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On Friday 11th December 2021, a vulnerability was found within Apache Foundation Log4j2 (‘Log4j2’) that could have enabled attackers to access IT systems, from where they could deploy cyberattacks such as ransomware. First discovered in the popular game Minecraft, this vulnerability, if correctly exploited or left unmitigated, allows malicious actors to gain remote access to a business’ servers or wider IT infrastructure. 

What is Log4j?

Log4j is a common logging system used by developers of Java-based web and server business applications and web apps. It was developed in the last decade for both enterprise and consumer services. 

While many will not have heard of Apache Log4j, it is widely used by developers and programmers to take notes or mark instances about what is happening on applications or servers. For example, to mark a security incident. Due to the nature of this tool and its universal use across applications worldwide, security experts have significant cause for concern about how this may be utilised by hackers or criminals. 

What is the vulnerability from Log4j?

The Log4j or CVE-2021-44228 is what is known as a zero-day vulnerability, meaning it was made accessible to the public before the relevant vendors had the opportunity to detect, fix, and patch the fault. Although this vulnerability has always existed, with very little prior knowledge, CVE-2021-44228 enables hackers or malicious actors to perform remote code execution, which means they can run any code and access all available data on an affected machine or unpatched system. Through such access, attackers will have the ability to encrypt, delete or hold data for ransom. 

For this reason, it is crucially important that you take steps to avoid such circumstances taking place. 

How can you stay safe with Log4j?

The National Cyber Security Centre has listed a set of recommended priority actions for organisations to follow:

Install the latest updates immediately wherever Log4j is known to be used: 

  • Cyber security experts across the world have stated this should be the first priority for all organisations using software that is known to include Log4j. It is vital you update to version 2.15 or later.
  • Furthermore, the flaw can also be mitigated in the previous versions (2.10 and later) by setting system property “log4j2.formatMsgNoLookups” to “true” or removing the JndiLookup class from the classpath.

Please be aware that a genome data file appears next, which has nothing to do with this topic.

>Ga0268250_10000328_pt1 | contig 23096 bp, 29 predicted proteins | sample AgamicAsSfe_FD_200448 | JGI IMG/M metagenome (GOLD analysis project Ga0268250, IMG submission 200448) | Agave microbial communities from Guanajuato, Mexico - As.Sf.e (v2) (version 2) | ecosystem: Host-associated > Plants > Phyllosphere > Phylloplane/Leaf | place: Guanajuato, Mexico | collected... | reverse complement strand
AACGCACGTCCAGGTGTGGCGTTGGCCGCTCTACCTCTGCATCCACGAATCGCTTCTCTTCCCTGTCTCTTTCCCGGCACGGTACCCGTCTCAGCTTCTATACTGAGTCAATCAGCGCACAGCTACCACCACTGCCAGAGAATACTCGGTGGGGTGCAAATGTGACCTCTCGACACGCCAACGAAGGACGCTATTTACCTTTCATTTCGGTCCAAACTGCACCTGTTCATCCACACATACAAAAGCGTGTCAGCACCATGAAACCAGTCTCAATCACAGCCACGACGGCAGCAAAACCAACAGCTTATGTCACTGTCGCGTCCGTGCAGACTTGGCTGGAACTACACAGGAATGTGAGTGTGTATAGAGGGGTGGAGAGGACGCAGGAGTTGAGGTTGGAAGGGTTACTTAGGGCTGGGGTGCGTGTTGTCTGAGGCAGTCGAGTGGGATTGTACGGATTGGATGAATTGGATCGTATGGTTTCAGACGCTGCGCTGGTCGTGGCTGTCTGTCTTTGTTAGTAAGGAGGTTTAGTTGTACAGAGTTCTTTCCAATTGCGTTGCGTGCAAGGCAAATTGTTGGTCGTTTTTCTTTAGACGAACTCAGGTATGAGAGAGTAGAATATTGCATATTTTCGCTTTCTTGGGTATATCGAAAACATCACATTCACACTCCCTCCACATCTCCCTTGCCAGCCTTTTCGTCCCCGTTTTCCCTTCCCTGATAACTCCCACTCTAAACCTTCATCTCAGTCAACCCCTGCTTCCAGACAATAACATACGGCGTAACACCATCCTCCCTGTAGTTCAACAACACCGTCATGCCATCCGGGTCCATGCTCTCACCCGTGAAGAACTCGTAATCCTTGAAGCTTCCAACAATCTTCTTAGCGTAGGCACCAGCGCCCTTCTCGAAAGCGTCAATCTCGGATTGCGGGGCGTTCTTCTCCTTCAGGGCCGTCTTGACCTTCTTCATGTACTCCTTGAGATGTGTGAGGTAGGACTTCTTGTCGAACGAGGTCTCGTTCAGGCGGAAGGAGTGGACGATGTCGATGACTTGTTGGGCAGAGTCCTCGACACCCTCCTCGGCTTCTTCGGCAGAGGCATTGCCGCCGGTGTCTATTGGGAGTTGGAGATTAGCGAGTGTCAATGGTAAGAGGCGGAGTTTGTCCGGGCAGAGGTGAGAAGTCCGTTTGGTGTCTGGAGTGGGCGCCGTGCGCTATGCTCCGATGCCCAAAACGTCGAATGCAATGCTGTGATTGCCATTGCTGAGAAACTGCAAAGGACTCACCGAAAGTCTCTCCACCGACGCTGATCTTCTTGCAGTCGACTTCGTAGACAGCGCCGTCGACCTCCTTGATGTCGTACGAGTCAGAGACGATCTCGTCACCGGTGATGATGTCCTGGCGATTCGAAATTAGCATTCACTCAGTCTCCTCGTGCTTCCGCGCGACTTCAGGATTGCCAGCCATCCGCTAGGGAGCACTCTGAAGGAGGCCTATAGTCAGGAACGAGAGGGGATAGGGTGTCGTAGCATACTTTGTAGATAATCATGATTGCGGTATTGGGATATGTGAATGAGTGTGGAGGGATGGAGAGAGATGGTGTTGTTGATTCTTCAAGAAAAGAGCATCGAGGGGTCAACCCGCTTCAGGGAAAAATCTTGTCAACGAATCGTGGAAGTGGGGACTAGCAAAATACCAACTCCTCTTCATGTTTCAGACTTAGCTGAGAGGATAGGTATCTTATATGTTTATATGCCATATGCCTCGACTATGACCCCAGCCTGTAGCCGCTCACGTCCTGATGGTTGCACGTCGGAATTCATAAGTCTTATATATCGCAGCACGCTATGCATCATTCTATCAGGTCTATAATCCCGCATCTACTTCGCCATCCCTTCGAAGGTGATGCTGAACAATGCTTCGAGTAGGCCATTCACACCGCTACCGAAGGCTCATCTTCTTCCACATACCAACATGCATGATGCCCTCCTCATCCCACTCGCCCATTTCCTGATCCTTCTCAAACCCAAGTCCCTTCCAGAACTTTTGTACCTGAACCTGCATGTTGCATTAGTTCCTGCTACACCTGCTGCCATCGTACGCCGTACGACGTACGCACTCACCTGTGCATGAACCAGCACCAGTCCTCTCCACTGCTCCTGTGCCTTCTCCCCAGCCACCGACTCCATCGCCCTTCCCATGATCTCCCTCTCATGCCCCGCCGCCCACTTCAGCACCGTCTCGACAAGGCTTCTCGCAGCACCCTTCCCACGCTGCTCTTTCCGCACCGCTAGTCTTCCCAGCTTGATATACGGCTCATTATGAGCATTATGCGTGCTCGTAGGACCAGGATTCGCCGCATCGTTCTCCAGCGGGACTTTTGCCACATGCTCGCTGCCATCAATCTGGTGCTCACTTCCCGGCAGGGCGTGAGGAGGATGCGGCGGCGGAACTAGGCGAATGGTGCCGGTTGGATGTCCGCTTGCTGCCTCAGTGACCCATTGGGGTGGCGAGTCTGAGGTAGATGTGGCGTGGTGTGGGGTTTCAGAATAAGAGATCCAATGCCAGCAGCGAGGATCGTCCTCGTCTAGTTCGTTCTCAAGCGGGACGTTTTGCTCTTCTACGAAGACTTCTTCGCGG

Discover unknown instances of Log4j: 

  • To support the immediate updating of Log4j wherever it is known to be used, you also should determine if Log4j is installed elsewhere. A large number of Java applications can include all the dependent libraries within their installation. 

Deploy protective network monitoring/blocking:

  • Organisations using Web Application Firewalls (WAFs) should ensure rules are available to protect against this vulnerability. 
  • The log files for any services using affected Log4j versions could constrain user-controlled strings. 
  • If your organisation is storing netflow data for your network’s internet connections, or you have robust EDR coverage of servers, you should search for internally initiated LDAP connections to external destinations not seen before 10 December 2021. 

It is important to note, while you may believe you are protected from this flaw, it is better at this stage to assume you are still vulnerable at this time. It is recommended to continually scan for unknown instances of Log4j and update where necessary.  

How can Hyve Help?

Hyve has been proactive in our response to the reported remote code execution vulnerability in the Apache Log4j (Log4Shell).

If you are an existing Hyve customer, you would have received an email from us on 13th December with the actions needed. If you did not receive this email please contact sales@hyve.com. 

If you think you are using Log4j, please create a P3 support ticket in the MyHyve portal to discuss the vulnerability and agree on patching time. 

If you do not have a patch management contract, please ensure to patch any of your systems to Log4j version 2.15 or contact sales@hyve.com to set up a patch management contract. 

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